Also on the front burner (somehow I’m thinking of frogs in a pot on the front burner…), we need carbon sequestration by organic means or as a by-product of biofuel creation, also removal or neutralization of methane and nitrous oxide in Eaarth’s atmosphere, and more effective use of forests and tundras as carbon sinks and not carbon bombs waiting for a match. Finally, we need protection of a million species during the great extinction.
So, in general we need R&D money pronto, not for the megacorps who seem to have no idea how to use it (other than to embezzle it), not even for the upper middle class who seem to only want to study what everybody else does, but for actual good ideas, not stupid ideas. These days, getting the actual funding to the good ideas and not to the stupid ideas seems to be as hard as hiring an honest Baltimore cop. Still, we have to try or we might die trying.
Paul, You rock. Can we clone you?
Funding, helpers, maybe a local university? High school teacher getting students to do science fairc
projects? More press, more exposure, all your good ideas will bear fruit.
A curb on population growth and the complete abolishment of the fossil fuel industry are both needed. A herculean task to be sure but one that must be made if we are to see humanity live past this century.
There are quite a few problems with the bill. I actually listed a bunch of problems in the past, but apparently CD doesn’t like the length of my response, so Ill have to break it down into three comments.
Attached are my concerns regarding this piece of legislation:
This bill does not describe specific actions as they need to be for such a significant piece of legislation. Claims such as:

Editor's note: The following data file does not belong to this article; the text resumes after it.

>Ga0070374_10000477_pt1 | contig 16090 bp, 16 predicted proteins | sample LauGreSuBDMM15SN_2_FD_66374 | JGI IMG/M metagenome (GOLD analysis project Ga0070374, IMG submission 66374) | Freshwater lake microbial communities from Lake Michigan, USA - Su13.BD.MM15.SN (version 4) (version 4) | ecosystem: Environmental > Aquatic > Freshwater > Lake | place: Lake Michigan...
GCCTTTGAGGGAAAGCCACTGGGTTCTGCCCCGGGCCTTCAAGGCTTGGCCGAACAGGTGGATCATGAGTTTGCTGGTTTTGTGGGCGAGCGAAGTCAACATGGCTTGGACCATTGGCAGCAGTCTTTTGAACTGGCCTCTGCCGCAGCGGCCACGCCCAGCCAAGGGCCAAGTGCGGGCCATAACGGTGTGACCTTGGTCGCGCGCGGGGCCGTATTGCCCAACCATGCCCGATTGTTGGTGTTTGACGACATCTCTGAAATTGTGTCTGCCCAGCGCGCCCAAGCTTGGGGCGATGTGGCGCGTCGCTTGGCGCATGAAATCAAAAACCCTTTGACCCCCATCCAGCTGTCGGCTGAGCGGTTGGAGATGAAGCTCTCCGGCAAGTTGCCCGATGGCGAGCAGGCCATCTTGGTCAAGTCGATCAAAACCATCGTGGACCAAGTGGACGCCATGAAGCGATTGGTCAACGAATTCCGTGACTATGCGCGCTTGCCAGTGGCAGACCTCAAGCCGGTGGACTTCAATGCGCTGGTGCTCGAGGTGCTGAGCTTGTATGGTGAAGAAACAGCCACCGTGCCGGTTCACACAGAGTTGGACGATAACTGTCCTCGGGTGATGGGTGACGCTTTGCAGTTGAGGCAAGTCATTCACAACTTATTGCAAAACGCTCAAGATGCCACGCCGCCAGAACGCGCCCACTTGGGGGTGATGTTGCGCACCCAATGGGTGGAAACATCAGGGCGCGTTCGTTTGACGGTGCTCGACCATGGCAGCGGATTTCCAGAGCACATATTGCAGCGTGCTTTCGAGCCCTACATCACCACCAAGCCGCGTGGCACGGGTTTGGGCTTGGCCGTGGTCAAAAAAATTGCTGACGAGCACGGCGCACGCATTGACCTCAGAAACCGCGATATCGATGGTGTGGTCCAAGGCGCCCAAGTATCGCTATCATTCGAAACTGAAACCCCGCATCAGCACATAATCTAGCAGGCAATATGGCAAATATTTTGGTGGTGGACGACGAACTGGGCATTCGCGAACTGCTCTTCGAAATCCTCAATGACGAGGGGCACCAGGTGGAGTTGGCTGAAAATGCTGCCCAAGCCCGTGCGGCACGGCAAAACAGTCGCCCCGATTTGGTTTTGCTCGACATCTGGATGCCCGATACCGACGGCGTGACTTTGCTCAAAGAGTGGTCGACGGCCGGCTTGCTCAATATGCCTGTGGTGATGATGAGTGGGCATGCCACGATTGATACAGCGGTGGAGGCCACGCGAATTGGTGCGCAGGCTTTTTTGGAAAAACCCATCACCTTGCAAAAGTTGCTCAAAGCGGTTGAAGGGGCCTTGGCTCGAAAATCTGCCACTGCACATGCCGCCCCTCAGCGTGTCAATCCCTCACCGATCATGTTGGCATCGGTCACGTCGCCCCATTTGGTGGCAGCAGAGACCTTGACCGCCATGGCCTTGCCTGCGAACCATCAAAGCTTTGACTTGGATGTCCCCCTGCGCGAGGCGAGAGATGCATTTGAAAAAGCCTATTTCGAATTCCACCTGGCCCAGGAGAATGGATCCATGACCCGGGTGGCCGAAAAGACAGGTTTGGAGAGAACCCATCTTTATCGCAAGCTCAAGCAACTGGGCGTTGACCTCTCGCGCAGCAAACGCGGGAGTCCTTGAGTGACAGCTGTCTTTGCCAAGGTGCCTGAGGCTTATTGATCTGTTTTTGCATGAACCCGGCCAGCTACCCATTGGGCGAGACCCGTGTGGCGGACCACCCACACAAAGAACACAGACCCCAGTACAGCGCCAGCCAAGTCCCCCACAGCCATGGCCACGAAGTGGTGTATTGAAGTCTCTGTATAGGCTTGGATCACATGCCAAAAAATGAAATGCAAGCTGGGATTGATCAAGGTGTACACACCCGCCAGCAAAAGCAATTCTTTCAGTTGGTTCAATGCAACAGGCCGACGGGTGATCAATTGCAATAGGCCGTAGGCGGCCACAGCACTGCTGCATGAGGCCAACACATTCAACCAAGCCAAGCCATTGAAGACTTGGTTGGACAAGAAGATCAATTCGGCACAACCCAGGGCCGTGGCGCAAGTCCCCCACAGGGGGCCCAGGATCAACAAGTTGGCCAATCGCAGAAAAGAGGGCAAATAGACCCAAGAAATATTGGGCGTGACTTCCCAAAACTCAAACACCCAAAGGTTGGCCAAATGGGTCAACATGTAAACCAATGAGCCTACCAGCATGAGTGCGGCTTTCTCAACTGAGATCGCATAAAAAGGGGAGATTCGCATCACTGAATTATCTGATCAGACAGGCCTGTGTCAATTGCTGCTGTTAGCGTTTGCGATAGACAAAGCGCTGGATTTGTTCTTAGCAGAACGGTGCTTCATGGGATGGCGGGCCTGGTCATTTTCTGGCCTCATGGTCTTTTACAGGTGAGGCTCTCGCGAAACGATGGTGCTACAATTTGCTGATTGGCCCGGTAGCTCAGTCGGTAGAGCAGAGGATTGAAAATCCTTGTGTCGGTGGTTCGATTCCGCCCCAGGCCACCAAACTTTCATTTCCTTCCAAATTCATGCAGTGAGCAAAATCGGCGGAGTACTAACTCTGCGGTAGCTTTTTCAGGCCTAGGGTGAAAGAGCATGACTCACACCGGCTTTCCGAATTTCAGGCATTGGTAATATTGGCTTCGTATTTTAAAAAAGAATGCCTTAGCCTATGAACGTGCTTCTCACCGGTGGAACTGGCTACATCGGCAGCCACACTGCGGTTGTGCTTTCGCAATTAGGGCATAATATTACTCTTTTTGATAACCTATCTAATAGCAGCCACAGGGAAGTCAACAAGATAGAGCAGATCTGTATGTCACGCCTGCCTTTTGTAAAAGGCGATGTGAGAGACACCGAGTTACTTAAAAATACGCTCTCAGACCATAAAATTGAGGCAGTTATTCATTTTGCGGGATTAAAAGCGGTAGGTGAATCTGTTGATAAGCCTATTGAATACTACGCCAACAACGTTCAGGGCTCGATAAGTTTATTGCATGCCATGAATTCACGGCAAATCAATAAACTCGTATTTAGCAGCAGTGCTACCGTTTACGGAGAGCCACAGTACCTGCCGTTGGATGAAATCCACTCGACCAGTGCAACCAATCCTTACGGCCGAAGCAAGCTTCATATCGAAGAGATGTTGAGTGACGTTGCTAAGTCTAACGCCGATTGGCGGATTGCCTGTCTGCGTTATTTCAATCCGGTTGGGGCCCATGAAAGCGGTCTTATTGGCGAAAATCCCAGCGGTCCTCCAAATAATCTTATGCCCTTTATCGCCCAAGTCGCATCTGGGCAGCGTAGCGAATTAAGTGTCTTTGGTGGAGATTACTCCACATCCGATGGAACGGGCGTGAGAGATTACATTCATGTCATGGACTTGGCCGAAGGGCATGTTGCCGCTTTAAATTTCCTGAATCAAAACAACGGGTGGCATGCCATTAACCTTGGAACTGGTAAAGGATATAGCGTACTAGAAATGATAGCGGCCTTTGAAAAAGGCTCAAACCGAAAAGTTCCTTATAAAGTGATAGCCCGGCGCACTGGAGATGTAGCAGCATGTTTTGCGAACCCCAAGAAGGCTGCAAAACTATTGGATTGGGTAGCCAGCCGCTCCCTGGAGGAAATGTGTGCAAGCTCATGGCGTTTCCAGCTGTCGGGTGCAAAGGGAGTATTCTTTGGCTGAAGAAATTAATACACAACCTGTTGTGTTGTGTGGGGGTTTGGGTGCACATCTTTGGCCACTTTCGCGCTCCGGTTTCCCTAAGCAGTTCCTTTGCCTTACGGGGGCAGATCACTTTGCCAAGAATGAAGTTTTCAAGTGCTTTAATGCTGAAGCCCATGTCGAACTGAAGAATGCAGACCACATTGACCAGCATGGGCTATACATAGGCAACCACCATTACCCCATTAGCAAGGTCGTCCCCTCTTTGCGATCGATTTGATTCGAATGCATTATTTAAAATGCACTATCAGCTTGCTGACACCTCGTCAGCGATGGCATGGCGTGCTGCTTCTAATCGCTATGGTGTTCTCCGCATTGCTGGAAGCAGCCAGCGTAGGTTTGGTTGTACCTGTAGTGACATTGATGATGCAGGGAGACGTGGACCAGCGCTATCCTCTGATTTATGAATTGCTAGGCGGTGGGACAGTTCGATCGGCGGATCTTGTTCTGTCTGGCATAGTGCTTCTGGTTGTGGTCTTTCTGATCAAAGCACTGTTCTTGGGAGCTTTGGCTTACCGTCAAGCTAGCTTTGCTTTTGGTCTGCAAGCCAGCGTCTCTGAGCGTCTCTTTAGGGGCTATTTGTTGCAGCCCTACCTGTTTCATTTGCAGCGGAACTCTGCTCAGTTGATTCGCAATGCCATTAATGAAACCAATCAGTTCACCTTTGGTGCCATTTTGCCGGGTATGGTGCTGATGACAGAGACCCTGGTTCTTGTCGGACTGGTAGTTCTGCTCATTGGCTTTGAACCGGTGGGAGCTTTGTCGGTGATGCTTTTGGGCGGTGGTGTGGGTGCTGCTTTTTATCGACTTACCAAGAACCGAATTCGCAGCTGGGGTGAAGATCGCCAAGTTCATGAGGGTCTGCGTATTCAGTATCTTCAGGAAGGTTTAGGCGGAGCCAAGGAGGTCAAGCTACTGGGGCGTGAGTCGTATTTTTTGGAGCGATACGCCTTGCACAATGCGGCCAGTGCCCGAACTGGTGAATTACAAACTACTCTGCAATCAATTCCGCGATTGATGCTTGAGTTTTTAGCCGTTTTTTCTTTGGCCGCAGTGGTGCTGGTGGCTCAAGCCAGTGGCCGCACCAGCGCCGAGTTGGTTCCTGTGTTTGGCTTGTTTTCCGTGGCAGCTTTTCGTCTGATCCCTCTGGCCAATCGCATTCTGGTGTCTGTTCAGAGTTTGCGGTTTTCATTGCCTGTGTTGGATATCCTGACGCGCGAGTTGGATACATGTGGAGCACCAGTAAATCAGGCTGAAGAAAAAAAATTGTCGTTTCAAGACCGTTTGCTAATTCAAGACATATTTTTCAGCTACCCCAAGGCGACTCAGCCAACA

“We must invest in early-stage proof of concept technologies and basic scientific research at the Department of Energy’s Office of Science through the 17 U.S. National Laboratories will be needed to discover the scientific properties needed to produce proof of concept or prototype technologies.”(p.12) At no time is this part of the bill defining appropriate action that would need to take place for such a monumental change in US policy. The idea that all US laboratories would just transition to focusing on renewable development is insanity, as our national laboratories are specially focused for different purposes. Additionally, the DOE actually describes early concept renewable research all the time, yet this bill fails to describe even one specific project to provide context of what taxpayer money would be spent for. Its extremely concerning to me that none of the authors of the bill can identify a single advanced renewable project to under development at the National Laboratories. I can tell you more about renewable research than this bill plans to spend money for. That is ridiculous and gives me zero hope for the future of congressional decision making regarding innovation in advanced research. I mean seriously not even one mention of the SunShot Initiative?! The most successful cost deployment program for solar out of the DOE. Who on earth did the research for this bill, because they clearly spent zero effort actually figuring out what tax payer money should be spent on regarding scientific research.